apple
Apple Display Patent Uses Infrared Light to Detect Touch Pressure

A simpler method of measuring how hard children are jabbing their fingers at the "BUY" button inside tawdry free-to-play applications may be on the way from Apple, after patents for a new pressure sensitive touchscreen were unearthed. Read More >>

space
Asteroids Come Alive With a Little Help From Infrared

It's easy to assume that, close-up, asteroids could be quite plain—they're just big lumps of rock, after all. But look at them in infrared, and they come alive. Read More >>

phones
Your iPhone Could Soon Get Predator Vision

FLIR, or Forward Looking Infrared, has long been a staple technology for militaries around the world, allowing operations under the cover of night without the blinding shortcomings of conventional night vision goggles. Slowly but surely, this heat sensing imaging technology is working its way into the consumer market. Specifically, onto your iPhone.
At the Association for Unmanned Vehicle Systems International (AUVSI) expo in Washington, DC last week, FLIR (the company) debuted a commercial prototype of its FLIR (the technology) iPhone sled. The sled is still very much a work in progress and designed primarily to show off the company's line of tiny Quark camera cores. These cores measure just 3/4 of an inch thick and have a maximum resolution of 640 x 480 (0.3 megapixels), good enough for night time ISR missions aboard the Army’s RQ-11 Raven, but not quite the quality you'd find on Instagram. Still, with the the setup debuted last week, which used a 9-mm lens, one could easily "spot a person at about 300 yards," FLIR CEO Andrew Teich explained to Popular Mechanics. Read More >>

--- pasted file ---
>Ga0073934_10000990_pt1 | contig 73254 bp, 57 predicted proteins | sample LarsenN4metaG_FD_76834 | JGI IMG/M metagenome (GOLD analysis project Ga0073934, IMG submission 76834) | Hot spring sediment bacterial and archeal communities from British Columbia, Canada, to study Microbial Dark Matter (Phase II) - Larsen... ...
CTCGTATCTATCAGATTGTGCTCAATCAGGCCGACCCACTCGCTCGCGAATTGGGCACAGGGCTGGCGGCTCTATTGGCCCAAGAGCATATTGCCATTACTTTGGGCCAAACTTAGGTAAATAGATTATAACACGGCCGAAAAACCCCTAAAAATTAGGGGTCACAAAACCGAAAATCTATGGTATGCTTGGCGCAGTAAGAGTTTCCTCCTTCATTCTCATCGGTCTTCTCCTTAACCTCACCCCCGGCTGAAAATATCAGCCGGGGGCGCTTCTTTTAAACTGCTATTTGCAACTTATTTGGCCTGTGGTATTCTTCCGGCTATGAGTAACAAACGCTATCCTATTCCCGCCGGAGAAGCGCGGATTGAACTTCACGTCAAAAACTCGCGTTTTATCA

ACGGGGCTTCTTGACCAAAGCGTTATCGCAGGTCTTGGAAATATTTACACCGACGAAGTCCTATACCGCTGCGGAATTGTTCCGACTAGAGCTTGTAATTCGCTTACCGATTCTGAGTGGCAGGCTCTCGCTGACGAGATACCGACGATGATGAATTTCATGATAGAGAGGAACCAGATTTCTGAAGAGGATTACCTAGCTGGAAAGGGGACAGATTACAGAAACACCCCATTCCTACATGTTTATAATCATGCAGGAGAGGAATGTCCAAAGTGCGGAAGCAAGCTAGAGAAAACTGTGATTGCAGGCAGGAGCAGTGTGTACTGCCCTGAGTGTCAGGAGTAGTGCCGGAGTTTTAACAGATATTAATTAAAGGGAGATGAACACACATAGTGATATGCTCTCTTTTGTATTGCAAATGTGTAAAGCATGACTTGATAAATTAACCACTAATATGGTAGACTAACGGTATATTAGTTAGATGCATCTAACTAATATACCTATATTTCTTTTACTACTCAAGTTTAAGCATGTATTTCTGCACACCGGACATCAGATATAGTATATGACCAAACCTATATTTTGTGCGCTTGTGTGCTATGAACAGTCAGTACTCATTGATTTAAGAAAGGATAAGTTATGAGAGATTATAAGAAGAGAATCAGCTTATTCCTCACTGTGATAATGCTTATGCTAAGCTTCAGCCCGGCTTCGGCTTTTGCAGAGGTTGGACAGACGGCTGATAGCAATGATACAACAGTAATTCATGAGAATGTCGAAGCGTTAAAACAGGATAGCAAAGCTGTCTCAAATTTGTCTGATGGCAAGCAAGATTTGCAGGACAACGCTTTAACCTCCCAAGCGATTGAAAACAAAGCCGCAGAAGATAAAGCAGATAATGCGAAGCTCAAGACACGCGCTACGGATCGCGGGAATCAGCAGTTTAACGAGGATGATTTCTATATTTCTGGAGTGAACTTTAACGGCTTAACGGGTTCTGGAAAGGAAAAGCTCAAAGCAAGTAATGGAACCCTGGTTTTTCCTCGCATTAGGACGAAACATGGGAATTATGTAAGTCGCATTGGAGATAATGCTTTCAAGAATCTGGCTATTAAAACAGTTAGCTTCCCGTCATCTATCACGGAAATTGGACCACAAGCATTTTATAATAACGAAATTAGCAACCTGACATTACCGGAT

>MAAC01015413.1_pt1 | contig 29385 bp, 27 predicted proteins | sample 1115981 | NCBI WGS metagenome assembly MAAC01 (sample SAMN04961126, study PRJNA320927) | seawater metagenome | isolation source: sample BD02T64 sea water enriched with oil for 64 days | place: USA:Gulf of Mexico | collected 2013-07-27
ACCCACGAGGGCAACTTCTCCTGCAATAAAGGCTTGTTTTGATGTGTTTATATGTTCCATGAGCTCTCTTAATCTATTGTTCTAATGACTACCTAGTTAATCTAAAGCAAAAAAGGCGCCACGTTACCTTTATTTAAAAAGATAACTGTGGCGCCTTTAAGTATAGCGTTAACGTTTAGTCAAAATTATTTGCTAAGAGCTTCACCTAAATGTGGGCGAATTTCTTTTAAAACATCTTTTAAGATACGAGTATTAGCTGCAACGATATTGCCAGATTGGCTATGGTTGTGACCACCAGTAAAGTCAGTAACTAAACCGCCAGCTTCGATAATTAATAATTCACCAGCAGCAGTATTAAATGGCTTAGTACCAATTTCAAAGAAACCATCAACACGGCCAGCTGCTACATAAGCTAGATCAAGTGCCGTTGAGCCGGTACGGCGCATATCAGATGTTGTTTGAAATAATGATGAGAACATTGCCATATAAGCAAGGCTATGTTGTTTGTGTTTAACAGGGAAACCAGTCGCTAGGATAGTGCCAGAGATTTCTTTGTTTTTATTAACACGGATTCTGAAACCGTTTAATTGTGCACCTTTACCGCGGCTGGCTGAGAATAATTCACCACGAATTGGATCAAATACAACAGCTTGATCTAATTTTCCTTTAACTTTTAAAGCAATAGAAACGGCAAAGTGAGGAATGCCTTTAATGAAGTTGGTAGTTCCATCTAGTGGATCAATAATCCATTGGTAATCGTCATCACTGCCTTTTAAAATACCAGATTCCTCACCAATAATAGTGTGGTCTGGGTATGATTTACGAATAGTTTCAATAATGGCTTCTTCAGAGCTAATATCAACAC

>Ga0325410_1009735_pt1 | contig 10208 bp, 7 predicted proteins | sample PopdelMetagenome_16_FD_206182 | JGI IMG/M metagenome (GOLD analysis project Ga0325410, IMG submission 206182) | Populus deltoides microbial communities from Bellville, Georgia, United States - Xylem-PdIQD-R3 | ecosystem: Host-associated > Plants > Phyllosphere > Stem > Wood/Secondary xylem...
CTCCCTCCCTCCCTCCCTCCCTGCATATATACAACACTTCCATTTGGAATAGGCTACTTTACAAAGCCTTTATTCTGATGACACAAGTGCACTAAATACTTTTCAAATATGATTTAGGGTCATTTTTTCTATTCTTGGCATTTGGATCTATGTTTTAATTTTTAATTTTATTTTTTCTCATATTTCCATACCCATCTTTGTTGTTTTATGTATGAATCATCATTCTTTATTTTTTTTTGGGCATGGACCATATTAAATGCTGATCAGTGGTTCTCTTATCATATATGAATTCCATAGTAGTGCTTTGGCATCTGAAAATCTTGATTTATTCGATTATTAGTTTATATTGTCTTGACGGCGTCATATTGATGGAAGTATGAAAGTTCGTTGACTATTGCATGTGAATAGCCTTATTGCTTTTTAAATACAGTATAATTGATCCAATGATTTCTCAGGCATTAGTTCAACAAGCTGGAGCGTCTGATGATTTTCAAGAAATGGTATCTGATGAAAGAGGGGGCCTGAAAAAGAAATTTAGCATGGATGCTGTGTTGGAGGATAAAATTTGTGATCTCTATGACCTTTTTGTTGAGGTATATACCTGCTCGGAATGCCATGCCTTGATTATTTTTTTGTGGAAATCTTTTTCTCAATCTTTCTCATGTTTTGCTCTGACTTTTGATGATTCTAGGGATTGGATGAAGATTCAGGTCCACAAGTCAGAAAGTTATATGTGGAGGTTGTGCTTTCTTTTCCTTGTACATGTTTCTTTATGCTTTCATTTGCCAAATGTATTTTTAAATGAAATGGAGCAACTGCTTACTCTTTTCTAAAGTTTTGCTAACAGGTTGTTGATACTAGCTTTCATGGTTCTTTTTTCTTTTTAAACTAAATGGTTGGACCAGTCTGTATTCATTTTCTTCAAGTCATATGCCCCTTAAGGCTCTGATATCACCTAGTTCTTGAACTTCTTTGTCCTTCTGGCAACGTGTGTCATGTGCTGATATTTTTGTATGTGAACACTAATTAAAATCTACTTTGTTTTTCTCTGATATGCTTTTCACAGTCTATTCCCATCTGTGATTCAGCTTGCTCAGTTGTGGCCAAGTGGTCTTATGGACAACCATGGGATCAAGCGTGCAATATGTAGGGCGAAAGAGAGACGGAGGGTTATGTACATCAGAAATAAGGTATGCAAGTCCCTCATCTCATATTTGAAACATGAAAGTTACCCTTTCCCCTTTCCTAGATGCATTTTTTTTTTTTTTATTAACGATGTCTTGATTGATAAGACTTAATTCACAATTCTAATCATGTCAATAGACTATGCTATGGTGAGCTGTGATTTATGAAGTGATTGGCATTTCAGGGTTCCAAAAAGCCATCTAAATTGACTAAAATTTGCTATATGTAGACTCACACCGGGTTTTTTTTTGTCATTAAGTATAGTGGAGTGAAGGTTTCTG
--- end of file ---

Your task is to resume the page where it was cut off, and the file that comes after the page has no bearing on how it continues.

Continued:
science
New Infrared Tech Will Let Firemen See Through Flames

Firefighters will actually be able to see through flames thanks to infrared hologram technology, a new study in Italy has found. Read More >>

research
Infrared Technology Battles Back From the Dead With High Speed Wireless Transfers

The same infrared technology that allowed the world to change the channel without getting off the couch could vastly speed up wireless data transfers between devices. Somewhere deep in the halls of the Fraunhofer Institute, infrared technology has been on life support all these years, and could soon fight its way back into the limelight with transfer speeds six times as fast as USB 2.0. Read More >>

film week
Infrared Film Can Make Even a Warzone Look Beautiful

What you're looking at isn't a landscape shot photoshopped to resemble Willy Wonka's realm—it's the real world. A battlefield. Photographer Richard Mosse traveled the wartorn Congo with infrared film made for camouflage detection. The results are gorgeous. Read More >>

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